Neil D'Silva's Horror Workshop was a satisfying experience

On a cloudy Saturday evening, a group of people met in a  basement of a commercial establishment in an high-end area of the suburbs of Mumbai. They  gathered to speak about something that is on everyone’s mind, but few people decide to put into action what they think – this was one of those rare occasions. Neil D’Silva, an Amazon bestselling author and Half Baked Beans came together to hold a horror workshop for those interested.


The venue was Leaping Windows, a cafe in Versova (you should check it out, scrumptious food and a rotating library).  People from all walks of life made a beeline to the workshop.

Neil D’Silva –  some websites call the scariest man in Mumbai -spoke at length about horror. He introduced fellow horror aficionados to the various genres of horror and the first baby steps towards bringing horror to paper – or to screen.

Here’s what the workshop was all about:

1. What horror really is. How is exists everywhere, even in our fairy-tales and mythologies, and why there is such an apathy towards the genre. But despite that, why horror books sell so well.
2. The basic elements of horror: character arcs, atmosphere, relatable settings, etc.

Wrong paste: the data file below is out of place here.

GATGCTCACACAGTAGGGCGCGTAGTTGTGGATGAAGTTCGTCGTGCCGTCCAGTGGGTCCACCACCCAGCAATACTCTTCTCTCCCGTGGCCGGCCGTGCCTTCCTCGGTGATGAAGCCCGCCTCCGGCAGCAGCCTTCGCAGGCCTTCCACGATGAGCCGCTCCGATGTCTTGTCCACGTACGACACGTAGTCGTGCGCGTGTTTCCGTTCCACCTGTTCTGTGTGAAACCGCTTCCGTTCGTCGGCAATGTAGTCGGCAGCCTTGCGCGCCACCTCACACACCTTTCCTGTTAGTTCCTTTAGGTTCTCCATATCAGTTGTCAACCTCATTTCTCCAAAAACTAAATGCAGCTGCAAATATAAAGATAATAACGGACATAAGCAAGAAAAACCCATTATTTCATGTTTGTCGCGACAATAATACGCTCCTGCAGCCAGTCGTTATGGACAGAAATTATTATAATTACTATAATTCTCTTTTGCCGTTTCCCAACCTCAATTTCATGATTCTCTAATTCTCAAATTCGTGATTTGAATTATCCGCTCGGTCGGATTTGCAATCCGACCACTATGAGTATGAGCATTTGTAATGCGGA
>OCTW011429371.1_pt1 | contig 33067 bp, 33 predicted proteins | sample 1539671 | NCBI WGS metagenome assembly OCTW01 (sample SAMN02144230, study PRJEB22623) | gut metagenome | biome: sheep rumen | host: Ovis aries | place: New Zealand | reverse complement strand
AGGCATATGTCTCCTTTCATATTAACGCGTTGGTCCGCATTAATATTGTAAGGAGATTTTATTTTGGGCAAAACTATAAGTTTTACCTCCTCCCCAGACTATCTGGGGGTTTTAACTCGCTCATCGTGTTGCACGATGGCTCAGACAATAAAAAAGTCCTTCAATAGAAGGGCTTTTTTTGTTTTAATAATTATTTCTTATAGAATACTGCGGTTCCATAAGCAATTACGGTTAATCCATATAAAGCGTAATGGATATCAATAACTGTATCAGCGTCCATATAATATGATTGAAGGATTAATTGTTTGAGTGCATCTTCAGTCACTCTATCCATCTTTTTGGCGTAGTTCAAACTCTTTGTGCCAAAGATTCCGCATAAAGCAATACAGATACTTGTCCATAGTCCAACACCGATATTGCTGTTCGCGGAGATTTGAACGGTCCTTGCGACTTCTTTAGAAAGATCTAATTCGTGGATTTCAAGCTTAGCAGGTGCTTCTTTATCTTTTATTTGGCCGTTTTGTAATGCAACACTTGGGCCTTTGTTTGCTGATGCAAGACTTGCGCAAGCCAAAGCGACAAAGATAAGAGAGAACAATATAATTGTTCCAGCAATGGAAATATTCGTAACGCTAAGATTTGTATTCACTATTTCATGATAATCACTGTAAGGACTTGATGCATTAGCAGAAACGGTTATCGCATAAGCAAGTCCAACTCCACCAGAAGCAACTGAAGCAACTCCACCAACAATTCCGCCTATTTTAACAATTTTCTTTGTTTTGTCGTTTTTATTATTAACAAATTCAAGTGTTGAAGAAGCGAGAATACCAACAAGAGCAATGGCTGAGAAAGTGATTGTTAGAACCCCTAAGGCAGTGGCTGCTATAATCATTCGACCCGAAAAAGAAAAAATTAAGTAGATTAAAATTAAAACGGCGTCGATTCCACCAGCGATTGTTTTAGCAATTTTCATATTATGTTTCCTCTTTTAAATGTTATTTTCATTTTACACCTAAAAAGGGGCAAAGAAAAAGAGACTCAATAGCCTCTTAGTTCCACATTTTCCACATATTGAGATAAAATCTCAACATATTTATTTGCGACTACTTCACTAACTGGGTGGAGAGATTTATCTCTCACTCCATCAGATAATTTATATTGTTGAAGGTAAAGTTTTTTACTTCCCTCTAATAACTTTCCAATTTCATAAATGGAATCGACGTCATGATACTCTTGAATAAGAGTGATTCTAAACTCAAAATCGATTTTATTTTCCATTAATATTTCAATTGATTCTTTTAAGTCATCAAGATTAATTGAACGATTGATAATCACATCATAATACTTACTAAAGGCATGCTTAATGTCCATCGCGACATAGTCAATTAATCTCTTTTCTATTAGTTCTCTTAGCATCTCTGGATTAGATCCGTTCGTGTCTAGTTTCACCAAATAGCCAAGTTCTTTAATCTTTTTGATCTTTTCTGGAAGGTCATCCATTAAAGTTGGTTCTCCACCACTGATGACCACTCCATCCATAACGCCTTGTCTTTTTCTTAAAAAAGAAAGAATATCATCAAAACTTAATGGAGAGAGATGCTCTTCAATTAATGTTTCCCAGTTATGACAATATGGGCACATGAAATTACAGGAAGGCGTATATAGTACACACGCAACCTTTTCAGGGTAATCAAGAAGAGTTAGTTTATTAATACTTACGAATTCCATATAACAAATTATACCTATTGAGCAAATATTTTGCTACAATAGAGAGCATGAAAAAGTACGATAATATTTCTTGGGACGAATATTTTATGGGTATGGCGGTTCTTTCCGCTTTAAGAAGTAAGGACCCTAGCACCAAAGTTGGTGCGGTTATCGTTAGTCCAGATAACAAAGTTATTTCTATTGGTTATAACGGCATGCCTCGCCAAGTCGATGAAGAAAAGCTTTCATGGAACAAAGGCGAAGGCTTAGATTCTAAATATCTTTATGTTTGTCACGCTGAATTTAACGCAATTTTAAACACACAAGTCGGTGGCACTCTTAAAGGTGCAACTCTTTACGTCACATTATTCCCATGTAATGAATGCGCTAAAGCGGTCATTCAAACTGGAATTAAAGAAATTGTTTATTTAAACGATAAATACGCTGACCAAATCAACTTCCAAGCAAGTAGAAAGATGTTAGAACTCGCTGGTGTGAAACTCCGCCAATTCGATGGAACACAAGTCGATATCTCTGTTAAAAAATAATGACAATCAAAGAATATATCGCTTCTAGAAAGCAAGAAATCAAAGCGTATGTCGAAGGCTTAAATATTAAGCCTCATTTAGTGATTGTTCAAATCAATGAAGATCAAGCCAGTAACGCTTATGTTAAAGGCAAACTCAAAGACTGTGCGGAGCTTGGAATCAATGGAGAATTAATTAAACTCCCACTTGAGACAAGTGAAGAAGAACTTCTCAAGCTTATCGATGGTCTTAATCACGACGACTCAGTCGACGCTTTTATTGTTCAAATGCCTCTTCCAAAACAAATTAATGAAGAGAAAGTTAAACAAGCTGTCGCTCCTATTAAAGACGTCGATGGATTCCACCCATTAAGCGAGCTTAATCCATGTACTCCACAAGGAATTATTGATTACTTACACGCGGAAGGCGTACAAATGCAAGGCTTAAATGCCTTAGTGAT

3. Advanced elements of horror: foreshadowing, close-up descriptions, internal monolog, the Law of the Indirect (a term I have coined), jump scares, cliffhangers, and more.
4. Writing to an outline vs. not. I prefer the latter, and I spoke about how horror SHOULD NEVER BE written to a strict outline.
5. A basic plot structure. The crux of the workshop was a plot structure I have devised, which goes beyond the usual Exposition-Conflict-Resolution. I talked about this structure with a 70K word novel as an example.
6. Discussion of excerpts from various celebrated horror novels from worldwide authors.
7. Participants wrote something too and two of them won Crossword vouchers.

The written feedback tells us that the workshop was a success. The attendees were more than happy with how they spent the evening. It all started at 3 in the afternoon and went on till 7 – and even then, the attendees wanted to spend just some more time with the author.

Mira Saraf, a sales and marketing executive who attended the workshop said that the facilitator was quite experienced and knowledgeable. She also said that she liked the way he tackled questions about the writing process.

And all the attendees were open for another workshop.  The evening ended with a contest – an impromptu writing contest and the prize winners got a Crossword voucher worth 500 each.

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